Nevertheless, recent competitions have been well-attended, say participants. Parents and coaches said they felt reassured by the rigorous testing requirements that demand any wrestler test negative for Covid within 72 hours of competing.

Ice hockey was associated with 51 Covid cases in Michigan since January, the state health department said © Adam Glanzman/The Washington Post via Getty Images

“We haven’t had anybody that tested positive or was exposed,” said Pete Israel, a wrestling coach at Salem High School. “If all these guys are in such close contact and aren’t getting it, is it really an issue?”

Israel’s comments reflect the opinion of many of those involved in youth sports around the country. 

A recent poll by the Aspen Institute and Utah State University found that while 66 per cent of high school students said they were concerned they could catch or transmit Covid through sports participation, 84 per cent said they were at least as interested in playing as they had been before the pandemic.

“In the US the youth club sports scene came back pretty quickly — a year ago in many places,” said Jon Solomon, editorial director at the Aspen Institute Sports & Society Program. 

Unlike in much of Europe, youth sports play a major role developing professional talent in the US, where athletes are often snapped up at a young age by professional teams.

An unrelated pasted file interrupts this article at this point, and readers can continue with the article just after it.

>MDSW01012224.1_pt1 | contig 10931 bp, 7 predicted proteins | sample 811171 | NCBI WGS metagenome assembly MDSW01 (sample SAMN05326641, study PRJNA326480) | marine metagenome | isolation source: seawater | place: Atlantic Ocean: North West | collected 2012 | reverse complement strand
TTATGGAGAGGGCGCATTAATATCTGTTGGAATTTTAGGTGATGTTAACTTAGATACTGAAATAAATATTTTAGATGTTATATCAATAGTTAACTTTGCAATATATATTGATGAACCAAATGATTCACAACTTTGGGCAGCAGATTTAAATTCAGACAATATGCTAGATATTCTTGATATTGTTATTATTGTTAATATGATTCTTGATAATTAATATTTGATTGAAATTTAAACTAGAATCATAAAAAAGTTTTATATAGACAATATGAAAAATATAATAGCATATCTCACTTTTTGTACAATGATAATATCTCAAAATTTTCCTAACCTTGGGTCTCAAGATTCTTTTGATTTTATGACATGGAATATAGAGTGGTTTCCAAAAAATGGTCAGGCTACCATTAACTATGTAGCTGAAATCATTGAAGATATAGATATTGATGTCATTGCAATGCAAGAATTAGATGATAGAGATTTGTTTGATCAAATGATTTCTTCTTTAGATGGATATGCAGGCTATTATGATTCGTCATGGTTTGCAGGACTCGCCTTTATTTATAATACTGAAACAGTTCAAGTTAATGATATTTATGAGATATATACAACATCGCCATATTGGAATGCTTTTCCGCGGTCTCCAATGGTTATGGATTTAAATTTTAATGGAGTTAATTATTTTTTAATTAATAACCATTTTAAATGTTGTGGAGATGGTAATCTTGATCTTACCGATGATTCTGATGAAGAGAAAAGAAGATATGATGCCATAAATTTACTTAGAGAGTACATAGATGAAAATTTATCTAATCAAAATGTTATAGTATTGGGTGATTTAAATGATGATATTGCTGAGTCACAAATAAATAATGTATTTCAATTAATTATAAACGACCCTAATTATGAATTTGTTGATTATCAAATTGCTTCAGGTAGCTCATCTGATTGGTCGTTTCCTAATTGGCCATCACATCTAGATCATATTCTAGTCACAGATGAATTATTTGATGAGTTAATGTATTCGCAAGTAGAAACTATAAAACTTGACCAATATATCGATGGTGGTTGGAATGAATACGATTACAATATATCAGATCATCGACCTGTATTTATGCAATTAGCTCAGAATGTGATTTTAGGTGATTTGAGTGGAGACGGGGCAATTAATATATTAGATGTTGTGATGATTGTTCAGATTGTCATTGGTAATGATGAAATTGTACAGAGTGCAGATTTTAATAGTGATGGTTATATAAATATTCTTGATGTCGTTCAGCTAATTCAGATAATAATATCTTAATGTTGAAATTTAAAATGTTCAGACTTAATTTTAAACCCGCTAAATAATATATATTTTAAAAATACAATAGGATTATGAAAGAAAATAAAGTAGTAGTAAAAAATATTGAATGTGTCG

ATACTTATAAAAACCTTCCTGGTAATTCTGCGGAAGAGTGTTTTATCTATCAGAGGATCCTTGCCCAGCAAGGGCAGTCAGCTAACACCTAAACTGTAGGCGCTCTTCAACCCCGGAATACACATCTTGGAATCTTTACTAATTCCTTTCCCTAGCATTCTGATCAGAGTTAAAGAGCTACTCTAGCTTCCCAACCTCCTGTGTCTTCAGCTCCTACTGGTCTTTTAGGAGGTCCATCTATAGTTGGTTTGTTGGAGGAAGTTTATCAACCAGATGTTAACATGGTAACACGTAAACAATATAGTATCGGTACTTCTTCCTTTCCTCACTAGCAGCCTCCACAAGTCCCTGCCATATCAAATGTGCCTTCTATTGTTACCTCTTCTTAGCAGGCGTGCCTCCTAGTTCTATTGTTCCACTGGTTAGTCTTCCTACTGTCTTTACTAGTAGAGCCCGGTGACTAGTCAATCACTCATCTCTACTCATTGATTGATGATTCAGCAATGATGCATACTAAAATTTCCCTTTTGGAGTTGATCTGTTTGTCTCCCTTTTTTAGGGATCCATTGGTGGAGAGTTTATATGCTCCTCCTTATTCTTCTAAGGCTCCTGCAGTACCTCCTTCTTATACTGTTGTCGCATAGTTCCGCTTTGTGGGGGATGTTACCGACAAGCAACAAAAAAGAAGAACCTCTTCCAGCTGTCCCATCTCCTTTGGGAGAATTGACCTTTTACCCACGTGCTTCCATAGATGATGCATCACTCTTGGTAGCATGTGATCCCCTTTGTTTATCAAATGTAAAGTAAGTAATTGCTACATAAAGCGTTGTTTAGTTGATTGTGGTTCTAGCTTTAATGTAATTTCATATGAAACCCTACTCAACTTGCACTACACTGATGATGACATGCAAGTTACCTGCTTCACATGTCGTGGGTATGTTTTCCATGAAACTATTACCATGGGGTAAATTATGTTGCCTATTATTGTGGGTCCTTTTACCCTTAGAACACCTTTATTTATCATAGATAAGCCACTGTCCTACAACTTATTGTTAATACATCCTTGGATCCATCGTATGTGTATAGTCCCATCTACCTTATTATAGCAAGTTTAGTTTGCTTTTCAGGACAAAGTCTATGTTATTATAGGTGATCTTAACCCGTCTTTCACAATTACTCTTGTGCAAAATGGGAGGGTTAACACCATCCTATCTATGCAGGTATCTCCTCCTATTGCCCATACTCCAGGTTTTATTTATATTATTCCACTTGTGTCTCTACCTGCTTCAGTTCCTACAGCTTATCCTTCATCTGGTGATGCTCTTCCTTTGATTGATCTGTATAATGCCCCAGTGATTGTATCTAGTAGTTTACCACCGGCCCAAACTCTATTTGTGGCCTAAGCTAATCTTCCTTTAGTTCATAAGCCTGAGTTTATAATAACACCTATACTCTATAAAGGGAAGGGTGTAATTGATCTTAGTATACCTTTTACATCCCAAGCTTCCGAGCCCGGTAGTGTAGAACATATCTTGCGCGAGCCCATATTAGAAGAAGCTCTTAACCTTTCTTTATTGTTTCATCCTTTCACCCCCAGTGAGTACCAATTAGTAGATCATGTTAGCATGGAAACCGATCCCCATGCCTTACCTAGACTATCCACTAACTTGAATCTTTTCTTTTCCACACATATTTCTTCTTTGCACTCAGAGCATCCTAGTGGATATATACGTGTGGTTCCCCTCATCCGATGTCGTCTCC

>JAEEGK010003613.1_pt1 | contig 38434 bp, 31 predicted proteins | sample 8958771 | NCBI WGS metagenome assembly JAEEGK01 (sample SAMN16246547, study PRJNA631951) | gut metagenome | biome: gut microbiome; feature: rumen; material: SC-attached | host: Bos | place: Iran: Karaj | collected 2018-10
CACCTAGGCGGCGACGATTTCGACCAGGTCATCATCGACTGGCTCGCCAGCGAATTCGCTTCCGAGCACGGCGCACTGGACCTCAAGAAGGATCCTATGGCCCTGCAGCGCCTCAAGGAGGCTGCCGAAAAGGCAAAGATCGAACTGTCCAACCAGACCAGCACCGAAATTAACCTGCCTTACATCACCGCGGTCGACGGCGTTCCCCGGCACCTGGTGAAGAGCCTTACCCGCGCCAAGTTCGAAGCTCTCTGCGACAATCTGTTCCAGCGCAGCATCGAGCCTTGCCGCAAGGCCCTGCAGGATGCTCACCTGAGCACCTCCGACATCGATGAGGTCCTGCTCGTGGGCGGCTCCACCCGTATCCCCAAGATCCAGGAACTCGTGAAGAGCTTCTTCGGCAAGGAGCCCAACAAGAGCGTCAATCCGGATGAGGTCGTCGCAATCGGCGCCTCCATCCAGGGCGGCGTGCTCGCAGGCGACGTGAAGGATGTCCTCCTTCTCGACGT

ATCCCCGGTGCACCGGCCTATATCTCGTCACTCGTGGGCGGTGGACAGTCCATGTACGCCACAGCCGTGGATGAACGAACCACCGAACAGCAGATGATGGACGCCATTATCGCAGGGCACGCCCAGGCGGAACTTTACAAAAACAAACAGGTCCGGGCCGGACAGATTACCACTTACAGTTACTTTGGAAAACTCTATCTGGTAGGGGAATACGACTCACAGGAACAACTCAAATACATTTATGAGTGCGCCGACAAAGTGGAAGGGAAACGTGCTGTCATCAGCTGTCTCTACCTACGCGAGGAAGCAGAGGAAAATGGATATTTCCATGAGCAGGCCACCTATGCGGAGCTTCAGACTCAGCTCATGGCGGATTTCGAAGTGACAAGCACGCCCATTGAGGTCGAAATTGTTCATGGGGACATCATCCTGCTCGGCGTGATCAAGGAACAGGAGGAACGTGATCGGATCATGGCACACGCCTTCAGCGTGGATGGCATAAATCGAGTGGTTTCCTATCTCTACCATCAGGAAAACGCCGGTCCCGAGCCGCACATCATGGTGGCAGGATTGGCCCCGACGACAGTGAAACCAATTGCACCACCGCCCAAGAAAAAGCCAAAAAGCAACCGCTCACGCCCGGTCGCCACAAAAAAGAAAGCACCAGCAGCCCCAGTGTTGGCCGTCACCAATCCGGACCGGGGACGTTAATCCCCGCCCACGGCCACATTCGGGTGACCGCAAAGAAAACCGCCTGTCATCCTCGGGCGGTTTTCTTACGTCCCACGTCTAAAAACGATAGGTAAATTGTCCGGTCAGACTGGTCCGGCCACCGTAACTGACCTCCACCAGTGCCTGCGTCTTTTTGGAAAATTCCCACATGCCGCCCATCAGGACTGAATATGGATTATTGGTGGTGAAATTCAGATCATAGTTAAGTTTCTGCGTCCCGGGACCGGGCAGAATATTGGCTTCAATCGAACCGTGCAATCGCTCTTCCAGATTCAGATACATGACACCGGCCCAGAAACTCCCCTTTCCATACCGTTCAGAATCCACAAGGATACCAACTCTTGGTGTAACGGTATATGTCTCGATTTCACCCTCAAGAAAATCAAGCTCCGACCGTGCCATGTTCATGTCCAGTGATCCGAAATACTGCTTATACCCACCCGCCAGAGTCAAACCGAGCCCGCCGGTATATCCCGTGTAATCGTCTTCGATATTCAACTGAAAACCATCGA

“This is a highly commercialised industry — people will travel across the country to go to the next big event where they can be seen by the college scout,” Solomon said. “There are families that will spend tens of thousands of dollars a year to get their child into college sports.”

Some schools have allowed athletes to remain in virtual learning to minimise their risk of picking up Covid and not being allowed to compete. Others have their teams eat lunch separately from other students.

And many parents and coaches are angry about the suggestion that the virus is spreading through competitions. They suggest that social events associated with team sports might play a larger role. 

“I don’t know of a single case where Covid came from playing sport itself,” said Holly Locke, an office manager at Canton Soccer Club in Canton, Michigan, and parent to two high-school athletes. “It has either come from parents where they contracted it from a friend or got it outside of school and they just happen to be athletes.”

Locke added: “We went to Florida for my son’s senior spring break, with other school athletes. Quite a few kids contracted Covid down there — my son stayed apart from the parties, but many of the kids were all hanging out together and got sick.”

Despite this, Locke says she remains committed to her children remaining involved with their football and basketball teams.

“I have not for a minute considered whether it’s worth it,” she said. “This was all my son had been looking forward to for three years in high school — playing soccer and basketball in senior year. 

“He missed school, he missed homecoming — missing sports too would have put the nail in the coffin.”

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2021-04-24 11:00:05